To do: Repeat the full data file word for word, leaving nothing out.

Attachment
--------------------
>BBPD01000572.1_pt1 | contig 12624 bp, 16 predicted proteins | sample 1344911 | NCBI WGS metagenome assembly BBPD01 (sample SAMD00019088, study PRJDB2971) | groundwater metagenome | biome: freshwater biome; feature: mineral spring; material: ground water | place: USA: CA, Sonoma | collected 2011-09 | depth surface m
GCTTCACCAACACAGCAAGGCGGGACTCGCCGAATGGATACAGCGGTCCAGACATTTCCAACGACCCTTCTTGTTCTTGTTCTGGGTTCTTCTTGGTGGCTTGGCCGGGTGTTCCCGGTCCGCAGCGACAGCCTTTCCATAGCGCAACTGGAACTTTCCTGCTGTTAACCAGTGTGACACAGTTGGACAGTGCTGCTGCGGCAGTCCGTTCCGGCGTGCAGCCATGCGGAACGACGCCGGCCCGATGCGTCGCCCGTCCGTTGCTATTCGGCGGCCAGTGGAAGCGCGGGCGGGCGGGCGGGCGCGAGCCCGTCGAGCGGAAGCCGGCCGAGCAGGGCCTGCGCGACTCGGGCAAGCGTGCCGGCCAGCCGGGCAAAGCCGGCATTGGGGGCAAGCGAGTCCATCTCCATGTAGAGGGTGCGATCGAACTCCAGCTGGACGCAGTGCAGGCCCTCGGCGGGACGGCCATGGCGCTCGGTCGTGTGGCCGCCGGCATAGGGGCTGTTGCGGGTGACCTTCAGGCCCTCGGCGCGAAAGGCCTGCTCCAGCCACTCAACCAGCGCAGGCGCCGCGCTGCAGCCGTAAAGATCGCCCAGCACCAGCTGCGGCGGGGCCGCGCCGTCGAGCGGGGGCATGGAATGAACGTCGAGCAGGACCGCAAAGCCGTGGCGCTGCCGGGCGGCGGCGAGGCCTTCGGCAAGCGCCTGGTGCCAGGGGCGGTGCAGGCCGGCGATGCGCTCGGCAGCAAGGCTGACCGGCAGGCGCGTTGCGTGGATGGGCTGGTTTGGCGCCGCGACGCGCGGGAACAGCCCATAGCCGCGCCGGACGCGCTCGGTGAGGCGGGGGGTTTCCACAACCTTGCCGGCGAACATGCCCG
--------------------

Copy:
>BBPD01000572.1_pt1 | contig 12624 bp, 16 predicted proteins | sample 1344911 | NCBI WGS metagenome assembly BBPD01 (sample SAMD00019088, study PRJDB2971) | groundwater metagenome | biome: freshwater biome; feature: mineral spring; material: ground water | place: USA: CA, Sonoma | collected 2011-09 | depth surface m
GCTTCACCAACACAGCAAGGCGGGACTCGCCGAATGGATACAGCGGTCCAGACATTTCCAACGACCCTTCTTGTTCTTGTTCTGGGTTCTTCTTGGTGGCTTGGCCGGGTGTTCCCGGTCCGCAGCGACAGCCTTTCCATAGCGCAACTGGAACTTTCCTGCTGTTAACCAGTGTGACACAGTTGGACAGTGCTGCTGCGGCAGTCCGTTCCGGCGTGCAGCCATGCGGAACGACGCCGGCCCGATGCGTCGCCCGTCCGTTGCTATTCGGCGGCCAGTGGAAGCGCGGGCGGGCGGGCGGGCGCGAGCCCGTCGAGCGGAAGCCGGCCGAGCAGGGCCTGCGCGACTCGGGCAAGCGTGCCGGCCAGCCGGGCAAAGCCGGCATTGGGGGCAAGCGAGTCCATCTCCATGTAGAGGGTGCGATCGAACTCCAGCTGGACGCAGTGCAGGCCCTCGGCGGGACGGCCATGGCGCTCGGTCGTGTGGCCGCCGGCATAGGGGCTGTTGCGGGTGACCTTCAGGCCCTCGGCGCGAAAGGCCTGCTCCAGCCACTCAACCAGCGCAGGCGCCGCGCTGCAGCCGTAAAGATCGCCCAGCACCAGCTGCGGCGGGGCCGCGCCGTCGAGCGGGGGCATGGAATGAACGTCGAGCAGGACCGCAAAGCCGTGGCGCTGCCGGGCGGCGGCGAGGCCTTCGGCAAGCGCCTGGTGCCAGGGGCGGTGCAGGCCGGCGATGCGCTCGGCAGCAAGGCTGACCGGCAGGCGCGTTGCGTGGATGGGCTGGTTTGGCGCCGCGACGCGCGGGAACAGCCCATAGCCGCGCCGGACGCGCTCGGTGAGGCGGGGGGTTTCCACAACCTTGCCGGCGAACATGCCCG